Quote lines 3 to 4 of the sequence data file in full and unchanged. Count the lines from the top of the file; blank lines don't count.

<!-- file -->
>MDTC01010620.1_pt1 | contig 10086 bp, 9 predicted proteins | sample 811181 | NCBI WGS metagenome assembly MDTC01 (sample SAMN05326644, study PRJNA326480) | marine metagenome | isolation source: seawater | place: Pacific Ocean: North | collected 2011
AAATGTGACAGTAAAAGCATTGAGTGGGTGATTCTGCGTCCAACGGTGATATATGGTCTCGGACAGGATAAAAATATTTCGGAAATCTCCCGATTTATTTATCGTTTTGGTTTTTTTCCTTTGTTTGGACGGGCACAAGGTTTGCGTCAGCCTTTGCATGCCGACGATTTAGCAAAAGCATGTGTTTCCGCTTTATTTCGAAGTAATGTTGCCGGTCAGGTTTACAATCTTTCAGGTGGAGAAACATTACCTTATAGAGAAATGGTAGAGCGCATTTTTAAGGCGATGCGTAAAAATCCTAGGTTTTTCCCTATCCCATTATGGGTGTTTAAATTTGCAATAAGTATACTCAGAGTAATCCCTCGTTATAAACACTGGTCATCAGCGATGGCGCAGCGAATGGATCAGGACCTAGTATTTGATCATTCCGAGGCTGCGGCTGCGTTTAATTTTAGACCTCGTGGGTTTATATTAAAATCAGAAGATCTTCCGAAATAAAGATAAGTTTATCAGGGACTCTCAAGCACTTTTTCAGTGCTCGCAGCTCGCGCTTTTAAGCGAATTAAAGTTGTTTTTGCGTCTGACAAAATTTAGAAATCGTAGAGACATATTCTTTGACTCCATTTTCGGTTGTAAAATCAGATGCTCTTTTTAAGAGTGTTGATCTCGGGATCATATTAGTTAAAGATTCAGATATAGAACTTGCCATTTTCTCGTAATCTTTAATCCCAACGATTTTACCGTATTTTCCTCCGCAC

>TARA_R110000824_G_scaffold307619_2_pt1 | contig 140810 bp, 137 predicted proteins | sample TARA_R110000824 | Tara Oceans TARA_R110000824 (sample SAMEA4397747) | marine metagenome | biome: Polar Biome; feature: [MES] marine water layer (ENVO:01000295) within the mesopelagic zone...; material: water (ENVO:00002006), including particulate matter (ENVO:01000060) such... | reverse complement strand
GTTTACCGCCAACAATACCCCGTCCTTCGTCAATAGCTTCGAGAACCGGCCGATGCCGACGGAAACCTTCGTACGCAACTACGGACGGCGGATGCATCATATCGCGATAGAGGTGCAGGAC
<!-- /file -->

>TARA_R110000824_G_scaffold307619_2_pt1 | contig 140810 bp, 137 predicted proteins | sample TARA_R110000824 | Tara Oceans TARA_R110000824 (sample SAMEA4397747) | marine metagenome | biome: Polar Biome; feature: [MES] marine water layer (ENVO:01000295) within the mesopelagic zone...; material: water (ENVO:00002006), including particulate matter (ENVO:01000060) such... | reverse complement strand
GTTTACCGCCAACAATACCCCGTCCTTCGTCAATAGCTTCGAGAACCGGCCGATGCCGACGGAAACCTTCGTACGCAACTACGGACGGCGGATGCATCATATCGCGATAGAGGTGCAGGAC